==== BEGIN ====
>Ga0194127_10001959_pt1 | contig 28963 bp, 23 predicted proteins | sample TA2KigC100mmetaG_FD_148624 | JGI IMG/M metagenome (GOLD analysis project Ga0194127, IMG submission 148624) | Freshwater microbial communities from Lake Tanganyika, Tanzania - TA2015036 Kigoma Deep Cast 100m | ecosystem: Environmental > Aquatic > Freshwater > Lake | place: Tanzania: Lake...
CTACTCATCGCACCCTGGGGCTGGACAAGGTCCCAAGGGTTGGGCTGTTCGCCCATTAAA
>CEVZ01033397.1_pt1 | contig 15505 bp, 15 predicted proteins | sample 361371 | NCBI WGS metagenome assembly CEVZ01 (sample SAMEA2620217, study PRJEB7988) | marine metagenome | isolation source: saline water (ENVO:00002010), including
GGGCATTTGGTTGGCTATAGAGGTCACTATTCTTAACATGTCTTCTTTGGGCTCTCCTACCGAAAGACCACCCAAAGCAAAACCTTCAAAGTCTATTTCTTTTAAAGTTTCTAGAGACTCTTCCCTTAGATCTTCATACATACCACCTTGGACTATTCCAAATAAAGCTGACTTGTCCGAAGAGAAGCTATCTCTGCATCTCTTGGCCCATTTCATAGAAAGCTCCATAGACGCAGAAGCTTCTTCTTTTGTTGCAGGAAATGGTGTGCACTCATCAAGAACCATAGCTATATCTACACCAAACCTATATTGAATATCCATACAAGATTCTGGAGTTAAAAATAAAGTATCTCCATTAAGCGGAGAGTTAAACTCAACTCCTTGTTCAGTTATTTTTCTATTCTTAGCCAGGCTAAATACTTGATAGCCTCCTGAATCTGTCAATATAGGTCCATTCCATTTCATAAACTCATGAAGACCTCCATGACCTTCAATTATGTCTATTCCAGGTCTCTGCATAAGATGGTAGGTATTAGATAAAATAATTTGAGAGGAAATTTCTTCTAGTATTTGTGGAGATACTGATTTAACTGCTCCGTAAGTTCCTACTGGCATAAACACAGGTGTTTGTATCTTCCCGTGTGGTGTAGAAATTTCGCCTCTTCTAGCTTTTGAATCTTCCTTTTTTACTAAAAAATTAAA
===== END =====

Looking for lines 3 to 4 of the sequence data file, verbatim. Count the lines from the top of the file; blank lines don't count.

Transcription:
>CEVZ01033397.1_pt1 | contig 15505 bp, 15 predicted proteins | sample 361371 | NCBI WGS metagenome assembly CEVZ01 (sample SAMEA2620217, study PRJEB7988) | marine metagenome | isolation source: saline water (ENVO:00002010), including
GGGCATTTGGTTGGCTATAGAGGTCACTATTCTTAACATGTCTTCTTTGGGCTCTCCTACCGAAAGACCACCCAAAGCAAAACCTTCAAAGTCTATTTCTTTTAAAGTTTCTAGAGACTCTTCCCTTAGATCTTCATACATACCACCTTGGACTATTCCAAATAAAGCTGACTTGTCCGAAGAGAAGCTATCTCTGCATCTCTTGGCCCATTTCATAGAAAGCTCCATAGACGCAGAAGCTTCTTCTTTTGTTGCAGGAAATGGTGTGCACTCATCAAGAACCATAGCTATATCTACACCAAACCTATATTGAATATCCATACAAGATTCTGGAGTTAAAAATAAAGTATCTCCATTAAGCGGAGAGTTAAACTCAACTCCTTGTTCAGTTATTTTTCTATTCTTAGCCAGGCTAAATACTTGATAGCCTCCTGAATCTGTCAATATAGGTCCATTCCATTTCATAAACTCATGAAGACCTCCATGACCTTCAATTATGTCTATTCCAGGTCTCTGCATAAGATGGTAGGTATTAGATAAAATAATTTGAGAGGAAATTTCTTCTAGTATTTGTGGAGATACTGATTTAACTGCTCCGTAAGTTCCTACTGGCATAAACACAGGTGTTTGTATCTTCCCGTGTGGTGTAGAAATTTCGCCTCTTCTAGCTTTTGAATCTTCCTTTTTTACTAAAAAATTAAA